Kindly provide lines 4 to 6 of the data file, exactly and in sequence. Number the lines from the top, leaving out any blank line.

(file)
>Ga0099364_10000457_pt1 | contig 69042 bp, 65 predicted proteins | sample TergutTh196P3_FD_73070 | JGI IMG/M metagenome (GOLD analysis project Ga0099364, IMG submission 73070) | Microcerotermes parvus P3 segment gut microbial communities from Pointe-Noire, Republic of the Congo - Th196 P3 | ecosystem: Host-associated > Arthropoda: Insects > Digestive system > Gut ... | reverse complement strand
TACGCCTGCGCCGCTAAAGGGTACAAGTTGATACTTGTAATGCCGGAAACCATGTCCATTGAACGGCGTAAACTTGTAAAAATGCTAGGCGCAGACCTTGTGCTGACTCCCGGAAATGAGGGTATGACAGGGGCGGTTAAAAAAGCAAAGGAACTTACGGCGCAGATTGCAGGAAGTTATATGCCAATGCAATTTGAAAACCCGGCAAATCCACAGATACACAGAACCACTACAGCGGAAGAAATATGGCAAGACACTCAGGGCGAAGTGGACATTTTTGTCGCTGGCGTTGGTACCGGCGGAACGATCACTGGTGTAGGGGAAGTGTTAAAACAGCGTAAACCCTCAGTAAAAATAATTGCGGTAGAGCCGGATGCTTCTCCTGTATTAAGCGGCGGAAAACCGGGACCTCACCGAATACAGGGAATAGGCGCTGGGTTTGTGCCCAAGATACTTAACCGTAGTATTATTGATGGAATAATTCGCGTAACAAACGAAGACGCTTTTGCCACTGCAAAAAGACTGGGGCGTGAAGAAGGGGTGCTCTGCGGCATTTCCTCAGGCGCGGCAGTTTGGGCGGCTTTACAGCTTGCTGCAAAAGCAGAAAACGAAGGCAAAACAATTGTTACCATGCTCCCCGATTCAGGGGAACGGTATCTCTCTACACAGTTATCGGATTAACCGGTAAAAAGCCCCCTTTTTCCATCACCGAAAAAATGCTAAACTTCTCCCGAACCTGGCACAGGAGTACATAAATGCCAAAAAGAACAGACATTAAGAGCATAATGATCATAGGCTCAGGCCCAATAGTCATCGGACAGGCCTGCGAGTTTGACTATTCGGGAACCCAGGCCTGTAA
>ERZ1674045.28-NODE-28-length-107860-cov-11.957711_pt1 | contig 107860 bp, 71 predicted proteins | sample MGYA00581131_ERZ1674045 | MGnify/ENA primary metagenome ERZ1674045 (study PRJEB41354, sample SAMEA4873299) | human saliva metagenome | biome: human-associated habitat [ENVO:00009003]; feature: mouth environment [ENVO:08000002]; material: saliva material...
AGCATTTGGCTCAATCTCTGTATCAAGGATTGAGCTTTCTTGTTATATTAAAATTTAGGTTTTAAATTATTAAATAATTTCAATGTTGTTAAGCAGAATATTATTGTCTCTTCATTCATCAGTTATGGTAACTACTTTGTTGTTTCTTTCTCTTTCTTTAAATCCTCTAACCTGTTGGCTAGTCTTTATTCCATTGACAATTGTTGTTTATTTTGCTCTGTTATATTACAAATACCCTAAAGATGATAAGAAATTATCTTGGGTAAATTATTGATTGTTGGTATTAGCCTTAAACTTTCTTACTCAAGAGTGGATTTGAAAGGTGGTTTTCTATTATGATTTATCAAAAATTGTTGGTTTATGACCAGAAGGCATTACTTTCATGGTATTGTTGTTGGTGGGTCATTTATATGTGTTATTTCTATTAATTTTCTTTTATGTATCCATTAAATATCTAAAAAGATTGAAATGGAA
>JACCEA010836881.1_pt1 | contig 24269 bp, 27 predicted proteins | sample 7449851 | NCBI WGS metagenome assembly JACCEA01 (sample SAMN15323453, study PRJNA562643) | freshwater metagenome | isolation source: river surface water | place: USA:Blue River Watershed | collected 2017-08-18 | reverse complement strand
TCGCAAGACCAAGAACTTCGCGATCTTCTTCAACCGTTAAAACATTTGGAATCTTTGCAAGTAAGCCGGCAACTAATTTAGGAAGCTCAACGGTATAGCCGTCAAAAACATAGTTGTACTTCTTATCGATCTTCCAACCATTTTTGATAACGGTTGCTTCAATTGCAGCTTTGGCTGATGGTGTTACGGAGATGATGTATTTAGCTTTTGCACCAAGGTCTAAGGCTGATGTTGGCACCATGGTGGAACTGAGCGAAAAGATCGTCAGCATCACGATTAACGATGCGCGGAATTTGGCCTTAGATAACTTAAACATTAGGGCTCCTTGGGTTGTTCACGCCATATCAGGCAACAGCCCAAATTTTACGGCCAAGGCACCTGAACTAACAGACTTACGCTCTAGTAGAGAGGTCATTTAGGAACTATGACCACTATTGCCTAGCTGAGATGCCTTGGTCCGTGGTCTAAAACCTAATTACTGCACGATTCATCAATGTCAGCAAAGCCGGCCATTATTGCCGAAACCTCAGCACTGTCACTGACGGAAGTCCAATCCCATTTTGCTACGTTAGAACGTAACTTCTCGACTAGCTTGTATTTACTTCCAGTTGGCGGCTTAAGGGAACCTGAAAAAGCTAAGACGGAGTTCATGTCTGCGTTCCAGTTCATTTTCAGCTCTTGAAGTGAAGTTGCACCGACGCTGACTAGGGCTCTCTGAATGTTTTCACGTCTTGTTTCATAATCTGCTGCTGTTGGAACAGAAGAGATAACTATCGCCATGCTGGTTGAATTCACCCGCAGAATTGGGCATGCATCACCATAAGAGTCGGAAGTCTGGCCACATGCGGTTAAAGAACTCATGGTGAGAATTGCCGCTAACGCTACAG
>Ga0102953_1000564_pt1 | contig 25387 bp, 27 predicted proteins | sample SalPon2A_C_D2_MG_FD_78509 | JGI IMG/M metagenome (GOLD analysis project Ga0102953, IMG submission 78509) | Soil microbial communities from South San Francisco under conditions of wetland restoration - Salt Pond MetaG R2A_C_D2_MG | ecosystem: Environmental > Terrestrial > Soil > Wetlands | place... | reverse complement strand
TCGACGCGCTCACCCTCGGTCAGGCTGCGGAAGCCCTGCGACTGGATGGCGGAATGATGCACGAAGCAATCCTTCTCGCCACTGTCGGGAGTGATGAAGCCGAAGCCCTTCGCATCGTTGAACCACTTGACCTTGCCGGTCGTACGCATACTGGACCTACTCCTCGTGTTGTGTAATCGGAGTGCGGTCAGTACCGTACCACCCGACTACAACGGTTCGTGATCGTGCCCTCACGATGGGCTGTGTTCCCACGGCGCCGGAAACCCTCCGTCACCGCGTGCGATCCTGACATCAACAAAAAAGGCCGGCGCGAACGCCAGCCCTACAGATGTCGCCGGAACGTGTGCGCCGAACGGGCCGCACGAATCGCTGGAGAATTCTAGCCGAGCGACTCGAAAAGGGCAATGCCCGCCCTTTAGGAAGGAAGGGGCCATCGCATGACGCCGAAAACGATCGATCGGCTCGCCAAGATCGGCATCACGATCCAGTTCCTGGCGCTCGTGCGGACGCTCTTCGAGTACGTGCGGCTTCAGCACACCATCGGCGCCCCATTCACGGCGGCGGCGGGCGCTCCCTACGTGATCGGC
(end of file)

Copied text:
AGCATTTGGCTCAATCTCTGTATCAAGGATTGAGCTTTCTTGTTATATTAAAATTTAGGTTTTAAATTATTAAATAATTTCAATGTTGTTAAGCAGAATATTATTGTCTCTTCATTCATCAGTTATGGTAACTACTTTGTTGTTTCTTTCTCTTTCTTTAAATCCTCTAACCTGTTGGCTAGTCTTTATTCCATTGACAATTGTTGTTTATTTTGCTCTGTTATATTACAAATACCCTAAAGATGATAAGAAATTATCTTGGGTAAATTATTGATTGTTGGTATTAGCCTTAAACTTTCTTACTCAAGAGTGGATTTGAAAGGTGGTTTTCTATTATGATTTATCAAAAATTGTTGGTTTATGACCAGAAGGCATTACTTTCATGGTATTGTTGTTGGTGGGTCATTTATATGTGTTATTTCTATTAATTTTCTTTTATGTATCCATTAAATATCTAAAAAGATTGAAATGGAA
>JACCEA010836881.1_pt1 | contig 24269 bp, 27 predicted proteins | sample 7449851 | NCBI WGS metagenome assembly JACCEA01 (sample SAMN15323453, study PRJNA562643) | freshwater metagenome | isolation source: river surface water | place: USA:Blue River Watershed | collected 2017-08-18 | reverse complement strand
TCGCAAGACCAAGAACTTCGCGATCTTCTTCAACCGTTAAAACATTTGGAATCTTTGCAAGTAAGCCGGCAACTAATTTAGGAAGCTCAACGGTATAGCCGTCAAAAACATAGTTGTACTTCTTATCGATCTTCCAACCATTTTTGATAACGGTTGCTTCAATTGCAGCTTTGGCTGATGGTGTTACGGAGATGATGTATTTAGCTTTTGCACCAAGGTCTAAGGCTGATGTTGGCACCATGGTGGAACTGAGCGAAAAGATCGTCAGCATCACGATTAACGATGCGCGGAATTTGGCCTTAGATAACTTAAACATTAGGGCTCCTTGGGTTGTTCACGCCATATCAGGCAACAGCCCAAATTTTACGGCCAAGGCACCTGAACTAACAGACTTACGCTCTAGTAGAGAGGTCATTTAGGAACTATGACCACTATTGCCTAGCTGAGATGCCTTGGTCCGTGGTCTAAAACCTAATTACTGCACGATTCATCAATGTCAGCAAAGCCGGCCATTATTGCCGAAACCTCAGCACTGTCACTGACGGAAGTCCAATCCCATTTTGCTACGTTAGAACGTAACTTCTCGACTAGCTTGTATTTACTTCCAGTTGGCGGCTTAAGGGAACCTGAAAAAGCTAAGACGGAGTTCATGTCTGCGTTCCAGTTCATTTTCAGCTCTTGAAGTGAAGTTGCACCGACGCTGACTAGGGCTCTCTGAATGTTTTCACGTCTTGTTTCATAATCTGCTGCTGTTGGAACAGAAGAGATAACTATCGCCATGCTGGTTGAATTCACCCGCAGAATTGGGCATGCATCACCATAAGAGTCGGAAGTCTGGCCACATGCGGTTAAAGAACTCATGGTGAGAATTGCCGCTAACGCTACAG